Q3- will a coiled part of coax replace the balun, and if so, how many turns and what diameter?

    Q4- This one will make me look like a LID, most likely, but here goes. If I were to buy an identicle
    MFJ-2010 67' OCFD and I ran it say 45 degrees to the one that is up now, would {theoretically} it
    be possible to buy a T connector, like truckers use w/ dual antennas, and connect the 2 identicle
    OCFDs at the shack, run 1 coax into the tuner and then have an antenna system that would radiate such that nearly all the nulls are covered by one or the other antenna?

    That last one took some guts to ask, as I assume there are innumerable reasons why it wont work
    and blow my transciever to hell and back, but I wanted to know.

    Flame away, and thanks for any and all input.

    John
    KB9ICO

  6. #16

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    Quote Originally Posted by KB9ICO View Post
    Q1- If I were to build a second, longer ocfd, should I but a 4-1 CURRENT balun or a VOLTAGE
    balun?
    Ideally, it doesn't matter. Practically, most gurus recommend current baluns.

    Q2- I bought some ferrites from a cool guy on here. If I snap them onto the feedline, would that
    be beneficial, and why.
    One cannot answer that question until one knows the ferrite material. Do you know?

    Q3- will a coiled part of coax replace the balun, and if so, how many turns and what diameter?
    It would work for 20m-10m, a 2:1 frequency ratio. It becomes somewhat impractical for a 4:1 frequency ratio.

    http://www.k1ttt.net/technote/airbalun.html

    If I were to buy an identicle
    MFJ-2010 67' OCFD and I ran it say 45 degrees to the one that is up now, would {theoretically} it
    be possible to buy a T connector, like truckers use w/ dual antennas, and connect the 2 identicle
    OCFDs at the shack, run 1 coax into the tuner and then have an antenna system that would radiate such that nearly all the nulls are covered by one or the other antenna?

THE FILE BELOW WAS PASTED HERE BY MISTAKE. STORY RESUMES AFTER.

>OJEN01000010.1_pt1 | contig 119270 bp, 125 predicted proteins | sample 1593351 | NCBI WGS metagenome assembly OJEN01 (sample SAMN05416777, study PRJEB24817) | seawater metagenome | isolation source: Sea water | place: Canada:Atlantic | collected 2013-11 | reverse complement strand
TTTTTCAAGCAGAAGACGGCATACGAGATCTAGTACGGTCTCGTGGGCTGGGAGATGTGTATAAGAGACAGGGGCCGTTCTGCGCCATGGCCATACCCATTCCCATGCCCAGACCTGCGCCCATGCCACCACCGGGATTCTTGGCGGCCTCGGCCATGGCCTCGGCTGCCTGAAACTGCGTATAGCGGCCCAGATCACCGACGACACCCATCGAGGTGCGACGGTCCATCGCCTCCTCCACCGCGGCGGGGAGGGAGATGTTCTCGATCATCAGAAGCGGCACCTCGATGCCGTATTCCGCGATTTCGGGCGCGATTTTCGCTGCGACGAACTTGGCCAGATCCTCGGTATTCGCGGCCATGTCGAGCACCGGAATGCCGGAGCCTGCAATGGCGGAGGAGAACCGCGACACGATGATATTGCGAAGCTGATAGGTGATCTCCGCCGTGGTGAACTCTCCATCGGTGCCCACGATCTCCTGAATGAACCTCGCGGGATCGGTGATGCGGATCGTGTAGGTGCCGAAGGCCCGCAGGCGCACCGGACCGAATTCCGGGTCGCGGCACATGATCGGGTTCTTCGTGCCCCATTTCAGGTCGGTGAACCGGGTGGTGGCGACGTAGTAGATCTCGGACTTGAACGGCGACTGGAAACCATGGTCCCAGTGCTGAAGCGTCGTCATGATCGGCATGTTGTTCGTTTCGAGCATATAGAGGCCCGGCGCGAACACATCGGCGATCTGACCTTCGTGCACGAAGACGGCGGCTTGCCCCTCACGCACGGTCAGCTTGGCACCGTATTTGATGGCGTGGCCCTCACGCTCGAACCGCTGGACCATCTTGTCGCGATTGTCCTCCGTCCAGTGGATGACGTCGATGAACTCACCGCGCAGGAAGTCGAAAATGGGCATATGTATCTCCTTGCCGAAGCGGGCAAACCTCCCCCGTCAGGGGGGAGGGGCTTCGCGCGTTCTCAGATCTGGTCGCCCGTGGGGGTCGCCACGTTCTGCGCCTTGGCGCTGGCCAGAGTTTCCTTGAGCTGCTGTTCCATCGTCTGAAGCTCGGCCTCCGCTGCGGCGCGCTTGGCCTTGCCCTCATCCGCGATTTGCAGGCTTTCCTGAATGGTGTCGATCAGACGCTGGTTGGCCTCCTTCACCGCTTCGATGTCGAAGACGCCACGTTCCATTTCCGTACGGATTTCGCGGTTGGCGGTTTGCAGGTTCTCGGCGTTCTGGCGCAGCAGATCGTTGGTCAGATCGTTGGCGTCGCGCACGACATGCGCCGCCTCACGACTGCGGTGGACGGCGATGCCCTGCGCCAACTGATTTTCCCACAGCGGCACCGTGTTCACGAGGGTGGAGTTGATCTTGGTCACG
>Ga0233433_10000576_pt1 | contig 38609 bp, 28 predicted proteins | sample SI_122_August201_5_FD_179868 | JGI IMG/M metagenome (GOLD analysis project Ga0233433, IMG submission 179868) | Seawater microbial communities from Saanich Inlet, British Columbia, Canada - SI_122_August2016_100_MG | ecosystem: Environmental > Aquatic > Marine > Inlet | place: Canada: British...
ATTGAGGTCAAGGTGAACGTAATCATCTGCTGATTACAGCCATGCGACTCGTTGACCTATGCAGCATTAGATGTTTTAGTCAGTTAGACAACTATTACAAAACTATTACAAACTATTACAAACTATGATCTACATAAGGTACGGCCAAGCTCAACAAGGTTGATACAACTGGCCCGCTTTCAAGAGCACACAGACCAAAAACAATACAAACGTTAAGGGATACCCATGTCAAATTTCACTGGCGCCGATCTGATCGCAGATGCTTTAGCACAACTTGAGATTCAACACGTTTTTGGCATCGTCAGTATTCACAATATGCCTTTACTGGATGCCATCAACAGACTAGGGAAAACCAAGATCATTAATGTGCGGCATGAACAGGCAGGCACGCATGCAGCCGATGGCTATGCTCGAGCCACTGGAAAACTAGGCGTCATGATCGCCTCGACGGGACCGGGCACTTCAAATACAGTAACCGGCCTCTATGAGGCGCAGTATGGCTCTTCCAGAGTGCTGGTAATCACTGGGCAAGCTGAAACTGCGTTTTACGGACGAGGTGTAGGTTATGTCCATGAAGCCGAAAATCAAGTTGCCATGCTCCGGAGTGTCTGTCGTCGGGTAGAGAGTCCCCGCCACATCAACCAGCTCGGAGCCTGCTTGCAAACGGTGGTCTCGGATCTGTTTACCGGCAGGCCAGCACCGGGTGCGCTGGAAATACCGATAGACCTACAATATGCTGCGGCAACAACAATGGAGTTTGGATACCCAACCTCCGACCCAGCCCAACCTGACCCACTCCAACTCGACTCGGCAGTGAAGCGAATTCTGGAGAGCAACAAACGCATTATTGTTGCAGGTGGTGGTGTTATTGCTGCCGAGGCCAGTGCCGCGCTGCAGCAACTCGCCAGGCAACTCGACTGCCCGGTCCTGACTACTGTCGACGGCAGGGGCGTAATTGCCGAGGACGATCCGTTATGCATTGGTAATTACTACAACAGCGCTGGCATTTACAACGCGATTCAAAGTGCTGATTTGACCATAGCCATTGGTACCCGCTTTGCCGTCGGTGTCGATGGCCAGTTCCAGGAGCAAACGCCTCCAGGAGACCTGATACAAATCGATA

The two antenna fields would interfere with each other and the mutual coupling would change the feedpoint impedances. Such a configuration can be modeled and I wouldn't have a clue about the radiation patterns or feedpoint impedances until I modeled it. But I will predict that Murphy's Law will not be kind to you.
    73, Cecil, www.w5dxp.com
    Can CO2 emissions save us from the coming ice age?

  7. #17
    Join Date
    Oct 2008
    Location
    Louisiana Gulf Coast
    Posts
    1,014

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    Quote Originally Posted by KB9ICO View Post
    OK, all very good information. I have a couple of questions, as I recently put up @ about 35 feet
    the MFJ-2010, 67 foot long dipole. MFJ sells them for $59, and I have been very happy with mine.
    Q1- If I were to build a second, longer ocfd, should I but a 4-1 CURRENT balun or a VOLTAGE
    balun?
    Use a current balun to keep RF off the shield. The Buxcomm B15C41 CURRENT Balun 4:1 BALUN is an excellent choice for
    this antenna.

    http://www.buxcomm.com/catalog/index...oducts_id=2245

    Q3- will a coiled part of coax replace the balun, and if so, how many turns and what diameter?
    I've found 10-15 ferrites, such as Fair Rite RCT-2, to be a better choke balun than coiled coax (aka "ugly balun"). I had some "RF in the shack" problems with my fan dipole, with amp, Ten-Tec Jupiter, and a Heil mic. The RF was getting into the mic. Even though I had an "ugly balun" it did not help. Adding the ferrite beads stopped the RF. Replacing the center insulator and the beads with a 1:1 Current balun from Clear Signal also worked well, no RF in the shack.

  8. #18

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    Quote Originally Posted by AE5JU View Post
    No, it is not two separate antennas, it is ONE antenna that you are driving at various frequencies. It does not have two different impedances on the two legs. It has one impedance at any particular frequency.
    Nope - that would only be true if there was no Common Mode path and the load was fully floating.

    Steve G3TXQ

  9. #19

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    Quote Originally Posted by KB9ICO View Post
    Q3- will a coiled part of coax replace the balun, and if so, how many turns and what diameter?
    This chart will give you some idea how an air-cored balun compares to a ferrite-cored one:
    http://www.karinya.net/g3txq/chokes/

    Note that very few of the air-cored designs manages to achieve >1k choking impedance from 20m thru 10m, and none manage >2k. Also read the note explaining how reactive chokes can actually increase Common-Mode problems under certain conditions.

    73,
    Steve G3TXQ

  10. #20

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    Thanks guys,
    I really do appreciate the input, and I will print the link on baluns and put it in my binder.
    My fav. comment, is the reference to Murphys' Law, as it is one thing you can ALWAYS
    count on! Thanks Cecil!

    John